As part of the first wave of DC’s Future State books, Future State: The Flash #1 flashes forward five years into the future of the Flash family. Written by Brandon Vietti, this debut serves as the Young Justice co-developer’s first foray into the comic landscape. Alongside Vietti is veteran illustrator Dale Eaglesham, who brings his signature talent to the book. While the narrative provides a fun by-the-numbers adventure, it’s the artistic talent behind this debut that truly gives the work its own voice.
The premise catches up with a completely de-powered Flash family in the near future. With their connection to the Speedforce cut off, they have had to adapt their crime fighting methods to rely on the technology of their greatest rivals. However, with a murderous Wally West wreaking havoc on the world, will their technological innovations be enough to save him? While it may not be the most original setup, Vietti’s writing imbues it with enough energy to craft a fun adventure.
A strong suit of the issue is how it harkens back to and embraces the sci-fi zaniness of the original Flash comics. Take the opening battle, for instance. Here, team Flash uses the bizarre technology of the rogues gallery to best the villainous Calculator, who has co-opted the Thinker’s thinking cap. There are ice rays, mirror guns, and prisma-goggles galore. Such a strong opening reminds one of the fun and lightheartedness that characterizes the Flash family.
Alongside this, Vietti tugs on many themes consistent across Flash narratives such as finding hope in the midst of overwhelming odds, as well as the responsibilities of father figures, specifically between Barry and Wally’s relationship. While this thematic resonance carries the work alongside the familiar voice Vietti imbues within the characters, it remains somewhat hindered by the antagonist set up.
Unfortunately, casting Wally West as the main antagonist is neither surprising or fresh. It also seems an odd choice, especially given the lengths other Flash titles have had to work to redeem his character after Heroes in Crisis. Though his villainous motivations can be attributed to outside forces, its core remains repetitive. As Future State is being touted as a “glimpse of wonders yet to come for the DC Universe,” one could expect a fresh take on the characters readers know and love. Yet this narrative seems confined to repeat the same tiresome loop modern Wally has been stuck in for years now.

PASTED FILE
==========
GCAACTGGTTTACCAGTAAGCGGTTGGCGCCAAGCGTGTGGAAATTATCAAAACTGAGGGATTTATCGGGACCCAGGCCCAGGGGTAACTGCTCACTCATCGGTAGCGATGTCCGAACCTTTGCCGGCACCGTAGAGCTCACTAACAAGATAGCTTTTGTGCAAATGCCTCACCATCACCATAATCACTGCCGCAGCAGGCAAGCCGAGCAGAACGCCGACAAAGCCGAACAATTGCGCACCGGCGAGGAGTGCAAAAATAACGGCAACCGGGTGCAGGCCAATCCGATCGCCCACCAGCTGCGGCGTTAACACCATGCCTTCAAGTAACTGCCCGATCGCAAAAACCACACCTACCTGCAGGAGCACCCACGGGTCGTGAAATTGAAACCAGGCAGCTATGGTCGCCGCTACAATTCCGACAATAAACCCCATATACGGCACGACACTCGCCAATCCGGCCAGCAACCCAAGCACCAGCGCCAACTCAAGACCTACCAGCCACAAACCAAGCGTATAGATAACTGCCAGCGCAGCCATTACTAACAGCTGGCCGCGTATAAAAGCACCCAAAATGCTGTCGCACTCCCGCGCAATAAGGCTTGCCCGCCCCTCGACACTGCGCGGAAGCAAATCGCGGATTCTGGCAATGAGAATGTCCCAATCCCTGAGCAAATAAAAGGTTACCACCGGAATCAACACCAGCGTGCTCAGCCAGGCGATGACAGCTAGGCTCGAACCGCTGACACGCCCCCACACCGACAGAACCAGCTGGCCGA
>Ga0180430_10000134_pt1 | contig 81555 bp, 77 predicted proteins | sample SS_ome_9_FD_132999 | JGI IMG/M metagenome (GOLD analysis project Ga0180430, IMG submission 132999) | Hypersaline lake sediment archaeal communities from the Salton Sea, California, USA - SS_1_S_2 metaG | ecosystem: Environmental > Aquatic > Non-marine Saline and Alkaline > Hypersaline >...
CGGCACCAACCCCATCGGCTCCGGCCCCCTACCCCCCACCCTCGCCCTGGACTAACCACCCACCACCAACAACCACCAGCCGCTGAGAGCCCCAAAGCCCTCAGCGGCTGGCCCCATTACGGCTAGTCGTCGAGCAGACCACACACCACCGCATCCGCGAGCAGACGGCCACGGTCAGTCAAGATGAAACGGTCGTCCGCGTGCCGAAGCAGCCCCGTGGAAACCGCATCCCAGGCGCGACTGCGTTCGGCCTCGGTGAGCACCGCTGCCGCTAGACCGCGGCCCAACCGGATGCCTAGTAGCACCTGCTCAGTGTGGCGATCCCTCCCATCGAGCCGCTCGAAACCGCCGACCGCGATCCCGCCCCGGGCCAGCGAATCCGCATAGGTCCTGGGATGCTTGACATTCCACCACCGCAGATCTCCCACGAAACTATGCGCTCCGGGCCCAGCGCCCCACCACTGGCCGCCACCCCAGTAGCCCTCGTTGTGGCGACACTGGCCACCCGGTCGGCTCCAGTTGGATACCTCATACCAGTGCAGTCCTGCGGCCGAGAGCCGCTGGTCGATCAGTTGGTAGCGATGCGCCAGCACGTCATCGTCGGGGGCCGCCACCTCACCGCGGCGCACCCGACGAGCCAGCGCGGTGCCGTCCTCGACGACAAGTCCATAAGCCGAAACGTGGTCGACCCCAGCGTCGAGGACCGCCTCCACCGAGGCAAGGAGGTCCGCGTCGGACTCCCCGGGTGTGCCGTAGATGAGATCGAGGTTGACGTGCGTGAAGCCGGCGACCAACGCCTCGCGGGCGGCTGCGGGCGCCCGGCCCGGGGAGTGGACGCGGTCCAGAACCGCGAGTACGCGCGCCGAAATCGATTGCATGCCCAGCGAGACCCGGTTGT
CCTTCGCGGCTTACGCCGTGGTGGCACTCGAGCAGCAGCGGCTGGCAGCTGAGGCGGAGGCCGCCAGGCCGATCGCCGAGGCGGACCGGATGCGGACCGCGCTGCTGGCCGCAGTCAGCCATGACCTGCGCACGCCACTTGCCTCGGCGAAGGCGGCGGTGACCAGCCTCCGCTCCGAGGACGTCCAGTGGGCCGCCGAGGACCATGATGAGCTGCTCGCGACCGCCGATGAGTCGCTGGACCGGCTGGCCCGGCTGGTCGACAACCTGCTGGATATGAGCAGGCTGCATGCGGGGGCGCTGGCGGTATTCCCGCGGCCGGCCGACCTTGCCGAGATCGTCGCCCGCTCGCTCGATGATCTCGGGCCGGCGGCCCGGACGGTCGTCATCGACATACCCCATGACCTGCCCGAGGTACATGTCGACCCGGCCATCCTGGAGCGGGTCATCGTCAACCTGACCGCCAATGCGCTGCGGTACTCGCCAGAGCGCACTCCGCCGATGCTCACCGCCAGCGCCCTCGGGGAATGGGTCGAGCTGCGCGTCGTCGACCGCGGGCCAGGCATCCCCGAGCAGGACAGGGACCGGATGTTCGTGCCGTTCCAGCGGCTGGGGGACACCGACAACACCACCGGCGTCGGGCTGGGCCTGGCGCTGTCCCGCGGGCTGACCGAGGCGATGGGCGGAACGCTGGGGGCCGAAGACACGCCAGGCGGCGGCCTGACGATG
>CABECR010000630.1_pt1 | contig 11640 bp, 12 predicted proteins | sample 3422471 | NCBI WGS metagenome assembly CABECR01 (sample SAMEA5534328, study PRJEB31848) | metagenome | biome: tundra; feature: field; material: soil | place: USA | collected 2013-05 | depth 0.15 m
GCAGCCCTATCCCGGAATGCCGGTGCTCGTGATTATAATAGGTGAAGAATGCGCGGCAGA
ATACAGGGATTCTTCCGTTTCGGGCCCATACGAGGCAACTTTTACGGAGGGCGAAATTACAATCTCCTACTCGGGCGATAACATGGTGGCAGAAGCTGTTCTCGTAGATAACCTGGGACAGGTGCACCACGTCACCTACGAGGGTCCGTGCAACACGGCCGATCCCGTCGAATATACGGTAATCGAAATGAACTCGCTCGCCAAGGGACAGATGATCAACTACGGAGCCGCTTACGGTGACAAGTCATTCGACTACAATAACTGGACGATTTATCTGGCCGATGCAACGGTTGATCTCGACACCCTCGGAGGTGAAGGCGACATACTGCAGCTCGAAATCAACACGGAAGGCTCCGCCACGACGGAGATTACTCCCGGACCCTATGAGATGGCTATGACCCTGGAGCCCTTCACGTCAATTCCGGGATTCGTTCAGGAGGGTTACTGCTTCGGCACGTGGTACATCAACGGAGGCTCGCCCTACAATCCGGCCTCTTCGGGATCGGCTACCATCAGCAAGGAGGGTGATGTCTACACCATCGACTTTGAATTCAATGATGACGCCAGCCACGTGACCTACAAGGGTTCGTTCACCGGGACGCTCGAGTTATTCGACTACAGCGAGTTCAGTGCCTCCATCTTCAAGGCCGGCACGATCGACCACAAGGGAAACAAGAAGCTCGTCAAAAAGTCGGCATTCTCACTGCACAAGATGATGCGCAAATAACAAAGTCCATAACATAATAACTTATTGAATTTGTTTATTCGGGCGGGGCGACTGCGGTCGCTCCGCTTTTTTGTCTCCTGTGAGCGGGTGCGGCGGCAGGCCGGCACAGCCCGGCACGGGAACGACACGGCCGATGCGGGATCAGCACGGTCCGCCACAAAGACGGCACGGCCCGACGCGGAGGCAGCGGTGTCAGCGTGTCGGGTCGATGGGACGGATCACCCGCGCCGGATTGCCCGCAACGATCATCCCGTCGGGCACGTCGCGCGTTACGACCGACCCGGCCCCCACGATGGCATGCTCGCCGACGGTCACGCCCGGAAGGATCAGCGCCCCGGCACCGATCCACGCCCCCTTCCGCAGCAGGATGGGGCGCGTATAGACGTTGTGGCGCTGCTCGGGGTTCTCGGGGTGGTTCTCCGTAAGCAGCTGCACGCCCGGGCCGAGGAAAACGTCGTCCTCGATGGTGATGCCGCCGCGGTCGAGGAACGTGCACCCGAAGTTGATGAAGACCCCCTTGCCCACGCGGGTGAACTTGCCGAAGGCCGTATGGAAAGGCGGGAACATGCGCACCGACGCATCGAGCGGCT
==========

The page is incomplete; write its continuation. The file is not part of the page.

Despite the narrative issues, the art is where this debut shines. Eaglesham’s linework deftly captures the heroic postures of the various Flash family members. As depicted in the opening scene, we get a glimpse at the whole family working together in superheroic fashion. Aityeh’s colors then come into play and breathe a fresh vision into the scene. Each character’s vibrant costumes immediately strike you and almost make them pop off the page. Then the technicolor electricity blasts from the “weather wand”, the mirror gun, and stun-tops add more depth. This captivating and energetic opening image cues one into the fantastic artistic style Eaglesham and Aityeh add to the rest of the work.
Alongside Eaglesham’s crisp linework is his creative use of paneling. His use of overlapping panels as well as unique layouts delivers the narrative in a fresh way. The layouts particularly shine during moments where actions are happening at superspeed. Since the protagonists have been depowered, the moments of superspeed are few and far between, but Eaglesham knows how to give these sparse moments the room to breathe and lends the sequences a sense of motion.
As a standalone Flash story, this debut works well, especially in the art department. Vietti’s story, while ordinary, captures the characters’ voices and tone. Eaglesham’s art paired with Mike Aityeh’s colors remains the strongest aspect of the issue. They give the book its own pop-sci-fi sensibility that lends itself to the narrative. However, when one places the issue within the broader scope of the DC Universe, it unfortunately falls short.
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